StayOnline’s NEMA Straight Blade Reference Chart

Lucky Contacts in Pennsylvania

This is our Airstream’s first time in Pennsylvania. Various interests have pulled us all over the continent except, until now, the North Atlantic regions. The Airstream Club invited us to attend a region rally in Centre Hall (it really is in the “centre” of Pennsylvania.) We stopped first for a few days in Penn Wood Airstream Park. Thanks to Rorie, the Park President, for allowing us in despite a very busy Memorial Day weekend in the Park. And thanks to the many folks we met this weekend for their friendliness. We’ve had a great stay in their home park and look forward to our next visit.

HAM RADIO
The space Rorie found for us is at the top edge of Penn Wood (maybe she was hiding us?) It is a pretty and very quiet site. Our roof-mounted ham radio antenna works well here, better than many places we’ve visited. The nearby trees are fabulously tall white pines. I couldn’t resist hanging another antenna over the top of a great tree on this hill.

Good antennas plus good atmospheric conditions provide opportunities for long range conversations on the ham radio. The last couple of nights I’ve talked to hams in Slovenia, Geneva, Aruba, San Diego, Mille Lacs Lake (MN) and Rentz (GA.) The wire antenna I was using, the site we were in, and great conditions all combined for easy and fun work on the radio.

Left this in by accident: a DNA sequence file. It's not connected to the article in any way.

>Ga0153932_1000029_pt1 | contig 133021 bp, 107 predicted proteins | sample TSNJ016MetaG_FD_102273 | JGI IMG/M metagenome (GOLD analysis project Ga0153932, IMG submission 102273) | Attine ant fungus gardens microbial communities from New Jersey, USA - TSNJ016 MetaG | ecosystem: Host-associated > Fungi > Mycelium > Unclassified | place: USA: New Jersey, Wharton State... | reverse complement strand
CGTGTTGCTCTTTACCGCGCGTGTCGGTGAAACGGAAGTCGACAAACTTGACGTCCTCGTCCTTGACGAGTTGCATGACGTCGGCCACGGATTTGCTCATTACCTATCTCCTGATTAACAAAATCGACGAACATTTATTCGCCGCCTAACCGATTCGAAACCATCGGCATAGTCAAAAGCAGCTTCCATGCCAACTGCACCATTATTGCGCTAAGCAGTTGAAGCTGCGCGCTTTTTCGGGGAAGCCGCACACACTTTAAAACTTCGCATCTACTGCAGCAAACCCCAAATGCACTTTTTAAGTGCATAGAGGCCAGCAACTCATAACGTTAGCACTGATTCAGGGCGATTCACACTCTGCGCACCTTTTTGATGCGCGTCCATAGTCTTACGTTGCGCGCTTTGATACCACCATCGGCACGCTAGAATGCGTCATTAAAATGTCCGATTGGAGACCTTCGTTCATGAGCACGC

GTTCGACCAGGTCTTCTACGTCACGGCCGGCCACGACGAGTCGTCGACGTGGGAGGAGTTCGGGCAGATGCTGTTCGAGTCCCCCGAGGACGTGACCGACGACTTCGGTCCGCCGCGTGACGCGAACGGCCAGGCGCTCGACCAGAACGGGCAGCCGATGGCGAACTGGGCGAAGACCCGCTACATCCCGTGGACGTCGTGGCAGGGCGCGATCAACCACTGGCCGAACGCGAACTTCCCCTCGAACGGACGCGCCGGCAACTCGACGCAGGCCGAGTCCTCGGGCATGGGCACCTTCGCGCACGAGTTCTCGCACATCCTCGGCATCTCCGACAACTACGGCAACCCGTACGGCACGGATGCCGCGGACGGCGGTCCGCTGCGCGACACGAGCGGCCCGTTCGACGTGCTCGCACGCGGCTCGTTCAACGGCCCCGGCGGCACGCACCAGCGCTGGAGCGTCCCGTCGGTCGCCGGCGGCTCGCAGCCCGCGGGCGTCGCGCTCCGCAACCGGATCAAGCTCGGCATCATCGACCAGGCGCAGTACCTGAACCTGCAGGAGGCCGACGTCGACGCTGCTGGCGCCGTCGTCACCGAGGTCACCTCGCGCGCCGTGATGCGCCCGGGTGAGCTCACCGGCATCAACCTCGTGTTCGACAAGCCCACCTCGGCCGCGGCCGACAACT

I’ve tried a lot of different portable antennas and wasn’t thrilled with many of them. I have a favorite antenna now. I learned a couple of years ago about a simple antenna from an article on the internet. The antenna consists of one 71′ piece of 12 gauge wire and an electronic box at the bottom. The box is an auto coupler, or auto tuner, and sits on the aluminum roof of our Airstream. The wire attaches to it, and a coaxial cable (similar to cablevision for your television) connects to the radio inside our Airstream.

Sometimes the wire attracts attention, often it doesn’t. The wire’s insulation is grayish brown and the wire isn’t large. The rope pulling the wire steeply upward toward the tree is smaller than the wire. Combined they are over ninety feet long and go very high up to the tall white pine across the driveway. If you look carefully at this picture, you might see the wire sloping upward away from the trailer.

end fed antenna